West Lindsey District Council has announced it will not increase its share of the Council Tax for 2014/15.
The freeze was announced in the council’s budget report, submitted to council on Monday, March 3, which also included plans for more than £2 million investment towards major projects.
Leader of the council, Jeff Summers said: “We know times are hard for many people so we are delighted to be able to freeze Council Tax protecting residents from increased bills.”
The decision means that from April, residents will continue to pay the 2013/14 rate, meaning council tax has been frozen in three out of four years.
Coun Summers added: “The council’s entrepreneurial approach is being used to counter the continuing reductions in government grant with income generation and cost reduction offsetting the impact and allowing the council to freeze council tax. We continue to generate more income to avoid tax increases and are working hard to support communities and regenerate the district.
“We are also very pleased to be able to invest in major projects that we believe will help the district grow and prosper including rural transport, community and business grants and increasing housing availability.”
Those projects include: £250,000 grant funding available to invest in communities, providing finance in a way that helps people to help themselves
£37,000 to support the Councillor Initiative Fund, which has already helped thousands of projects across the district
£300,000 to develop a solution to rural transport connectivity
£1.1m investment to return empty homes back into use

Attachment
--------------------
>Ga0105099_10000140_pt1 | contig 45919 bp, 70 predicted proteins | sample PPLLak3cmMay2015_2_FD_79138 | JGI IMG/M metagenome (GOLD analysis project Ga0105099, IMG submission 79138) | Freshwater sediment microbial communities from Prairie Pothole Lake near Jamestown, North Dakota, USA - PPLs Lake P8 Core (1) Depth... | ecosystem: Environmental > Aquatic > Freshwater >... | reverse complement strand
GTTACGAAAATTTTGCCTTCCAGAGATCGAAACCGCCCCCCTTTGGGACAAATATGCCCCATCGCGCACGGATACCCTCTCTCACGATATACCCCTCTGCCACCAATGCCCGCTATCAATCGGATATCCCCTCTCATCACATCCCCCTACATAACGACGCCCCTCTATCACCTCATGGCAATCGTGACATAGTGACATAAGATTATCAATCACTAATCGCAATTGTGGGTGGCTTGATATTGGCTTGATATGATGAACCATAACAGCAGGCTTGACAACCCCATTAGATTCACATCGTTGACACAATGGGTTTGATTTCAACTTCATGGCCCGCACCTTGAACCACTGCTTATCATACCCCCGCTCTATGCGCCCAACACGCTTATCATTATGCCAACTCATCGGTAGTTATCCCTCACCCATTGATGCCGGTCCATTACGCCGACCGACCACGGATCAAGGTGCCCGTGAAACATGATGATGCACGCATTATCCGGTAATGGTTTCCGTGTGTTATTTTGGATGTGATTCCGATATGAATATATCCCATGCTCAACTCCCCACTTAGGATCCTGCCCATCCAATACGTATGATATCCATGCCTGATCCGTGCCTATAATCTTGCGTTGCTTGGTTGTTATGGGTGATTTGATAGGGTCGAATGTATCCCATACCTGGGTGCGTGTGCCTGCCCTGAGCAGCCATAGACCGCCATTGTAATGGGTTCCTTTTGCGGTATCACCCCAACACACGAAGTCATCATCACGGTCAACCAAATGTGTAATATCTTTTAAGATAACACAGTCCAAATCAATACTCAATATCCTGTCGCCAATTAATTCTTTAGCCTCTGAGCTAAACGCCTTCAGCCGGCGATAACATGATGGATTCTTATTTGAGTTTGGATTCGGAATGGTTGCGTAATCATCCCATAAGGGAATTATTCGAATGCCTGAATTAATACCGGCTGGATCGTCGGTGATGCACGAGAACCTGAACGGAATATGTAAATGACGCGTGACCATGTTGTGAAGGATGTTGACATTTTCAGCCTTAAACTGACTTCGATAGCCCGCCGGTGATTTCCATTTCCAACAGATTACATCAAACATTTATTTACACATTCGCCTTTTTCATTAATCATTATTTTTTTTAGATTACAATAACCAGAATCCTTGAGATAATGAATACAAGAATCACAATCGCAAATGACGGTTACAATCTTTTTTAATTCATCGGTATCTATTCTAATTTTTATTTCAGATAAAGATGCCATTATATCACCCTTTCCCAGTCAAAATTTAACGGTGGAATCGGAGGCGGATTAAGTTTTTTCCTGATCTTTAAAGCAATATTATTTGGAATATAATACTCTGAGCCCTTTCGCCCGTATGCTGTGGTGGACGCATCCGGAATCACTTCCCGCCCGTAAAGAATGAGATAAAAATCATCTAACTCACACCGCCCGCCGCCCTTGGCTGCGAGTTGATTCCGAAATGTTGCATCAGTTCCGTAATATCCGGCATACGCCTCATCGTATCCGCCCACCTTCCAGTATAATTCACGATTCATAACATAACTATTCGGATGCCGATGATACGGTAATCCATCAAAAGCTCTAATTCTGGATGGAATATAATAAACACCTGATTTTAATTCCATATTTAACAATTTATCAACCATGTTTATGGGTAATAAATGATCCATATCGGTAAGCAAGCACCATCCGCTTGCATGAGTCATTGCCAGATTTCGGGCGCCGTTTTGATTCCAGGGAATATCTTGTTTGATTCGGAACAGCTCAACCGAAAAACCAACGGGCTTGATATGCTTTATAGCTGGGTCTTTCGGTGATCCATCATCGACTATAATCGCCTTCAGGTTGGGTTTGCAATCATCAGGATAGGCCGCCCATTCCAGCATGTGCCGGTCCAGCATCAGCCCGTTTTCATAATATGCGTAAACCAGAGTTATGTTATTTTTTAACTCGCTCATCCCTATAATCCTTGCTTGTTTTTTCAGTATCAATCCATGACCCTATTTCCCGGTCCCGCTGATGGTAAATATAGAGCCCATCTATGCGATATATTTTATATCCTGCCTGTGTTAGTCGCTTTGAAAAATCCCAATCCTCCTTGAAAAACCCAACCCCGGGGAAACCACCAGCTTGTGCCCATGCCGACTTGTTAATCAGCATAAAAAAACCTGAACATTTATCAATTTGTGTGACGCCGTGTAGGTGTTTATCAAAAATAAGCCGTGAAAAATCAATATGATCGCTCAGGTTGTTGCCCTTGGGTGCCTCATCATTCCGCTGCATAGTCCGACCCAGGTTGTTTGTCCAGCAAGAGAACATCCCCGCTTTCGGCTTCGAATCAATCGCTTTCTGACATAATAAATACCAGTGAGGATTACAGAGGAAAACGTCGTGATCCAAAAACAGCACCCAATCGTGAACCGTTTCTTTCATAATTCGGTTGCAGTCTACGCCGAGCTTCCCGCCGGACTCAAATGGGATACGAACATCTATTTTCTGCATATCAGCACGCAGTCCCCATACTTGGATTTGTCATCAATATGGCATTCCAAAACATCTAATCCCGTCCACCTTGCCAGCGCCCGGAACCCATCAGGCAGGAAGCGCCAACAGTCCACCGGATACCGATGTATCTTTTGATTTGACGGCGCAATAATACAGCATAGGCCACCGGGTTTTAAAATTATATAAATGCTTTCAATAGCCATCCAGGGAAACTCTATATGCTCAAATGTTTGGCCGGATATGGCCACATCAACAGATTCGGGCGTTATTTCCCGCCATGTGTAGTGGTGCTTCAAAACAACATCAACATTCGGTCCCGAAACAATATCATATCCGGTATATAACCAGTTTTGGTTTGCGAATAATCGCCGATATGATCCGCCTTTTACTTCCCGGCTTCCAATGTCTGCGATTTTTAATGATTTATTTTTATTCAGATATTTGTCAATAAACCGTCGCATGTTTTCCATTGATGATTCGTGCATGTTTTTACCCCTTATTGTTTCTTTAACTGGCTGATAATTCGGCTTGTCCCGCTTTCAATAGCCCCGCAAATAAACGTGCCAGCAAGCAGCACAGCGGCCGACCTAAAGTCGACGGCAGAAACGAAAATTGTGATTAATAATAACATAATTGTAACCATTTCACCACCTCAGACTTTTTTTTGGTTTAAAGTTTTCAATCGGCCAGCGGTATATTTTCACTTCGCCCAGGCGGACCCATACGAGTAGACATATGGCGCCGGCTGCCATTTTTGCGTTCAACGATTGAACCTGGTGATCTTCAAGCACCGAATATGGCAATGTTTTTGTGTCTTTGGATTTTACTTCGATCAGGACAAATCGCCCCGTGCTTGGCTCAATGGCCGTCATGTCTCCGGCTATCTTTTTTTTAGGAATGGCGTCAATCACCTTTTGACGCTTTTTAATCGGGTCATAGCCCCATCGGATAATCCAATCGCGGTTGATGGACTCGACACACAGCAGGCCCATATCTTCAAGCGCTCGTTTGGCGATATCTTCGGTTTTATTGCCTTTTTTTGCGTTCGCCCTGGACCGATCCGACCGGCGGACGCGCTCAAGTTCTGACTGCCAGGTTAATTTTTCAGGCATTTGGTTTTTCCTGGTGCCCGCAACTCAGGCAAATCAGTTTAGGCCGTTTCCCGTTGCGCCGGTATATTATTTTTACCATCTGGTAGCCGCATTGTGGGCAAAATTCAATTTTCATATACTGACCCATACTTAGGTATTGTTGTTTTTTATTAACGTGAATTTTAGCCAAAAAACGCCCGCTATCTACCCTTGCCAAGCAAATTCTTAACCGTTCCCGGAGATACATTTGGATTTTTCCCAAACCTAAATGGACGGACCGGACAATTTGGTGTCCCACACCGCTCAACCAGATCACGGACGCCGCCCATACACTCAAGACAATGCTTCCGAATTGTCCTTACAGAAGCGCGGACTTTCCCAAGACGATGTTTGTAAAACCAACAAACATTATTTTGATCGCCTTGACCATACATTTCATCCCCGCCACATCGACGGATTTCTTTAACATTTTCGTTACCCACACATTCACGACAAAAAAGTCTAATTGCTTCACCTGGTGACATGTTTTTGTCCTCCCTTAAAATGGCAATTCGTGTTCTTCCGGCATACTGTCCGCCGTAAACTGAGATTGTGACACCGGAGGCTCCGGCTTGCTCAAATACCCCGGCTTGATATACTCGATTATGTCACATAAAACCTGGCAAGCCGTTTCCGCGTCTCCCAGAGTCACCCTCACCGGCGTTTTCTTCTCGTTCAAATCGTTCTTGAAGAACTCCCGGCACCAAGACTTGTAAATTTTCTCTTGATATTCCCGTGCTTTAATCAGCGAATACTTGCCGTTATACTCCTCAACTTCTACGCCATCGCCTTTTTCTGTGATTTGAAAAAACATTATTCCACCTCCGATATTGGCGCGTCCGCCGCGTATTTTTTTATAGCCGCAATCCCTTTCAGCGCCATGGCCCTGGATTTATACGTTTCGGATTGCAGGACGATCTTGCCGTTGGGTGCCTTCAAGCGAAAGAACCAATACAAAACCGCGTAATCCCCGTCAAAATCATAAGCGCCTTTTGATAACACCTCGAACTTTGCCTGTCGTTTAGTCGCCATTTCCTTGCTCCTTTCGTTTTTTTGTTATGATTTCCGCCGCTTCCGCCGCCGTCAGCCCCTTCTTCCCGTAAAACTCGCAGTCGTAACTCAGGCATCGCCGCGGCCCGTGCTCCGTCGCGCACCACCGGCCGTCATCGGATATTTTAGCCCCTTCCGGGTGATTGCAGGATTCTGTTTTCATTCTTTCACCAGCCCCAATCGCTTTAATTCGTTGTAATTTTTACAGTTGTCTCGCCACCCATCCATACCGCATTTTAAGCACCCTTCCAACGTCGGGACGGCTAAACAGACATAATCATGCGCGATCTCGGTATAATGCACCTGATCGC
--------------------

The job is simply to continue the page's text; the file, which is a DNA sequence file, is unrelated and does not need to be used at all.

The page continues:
£640,000 business relocation fund and commercial grant schemes to provide an attractive incentive to encourage business growth
It has also pledged its support to a new flooding relief scheme. It will offer 100% Council Tax exemption for up to one year, to support residents affected by flooding.
The council managed to find £1million of savings at a time when the budget allocation from central government is drastically reducing each year.
However, the council is not complacent as it still needs to find £2million over the next two years to balance the budget.
Coun Summers added: “We recognise it is a testing time for public services generally but we are focusing on getting the job done. This means doing more of what local people value and protecting frontline services as we said we would.
“This budget is about growth and investment, at a time when others around us are looking at reducing, cutting and stopping, but we recognise this is key to our future. We will continue to drive forward efficiency plans and streamline services to deliver what our customers value”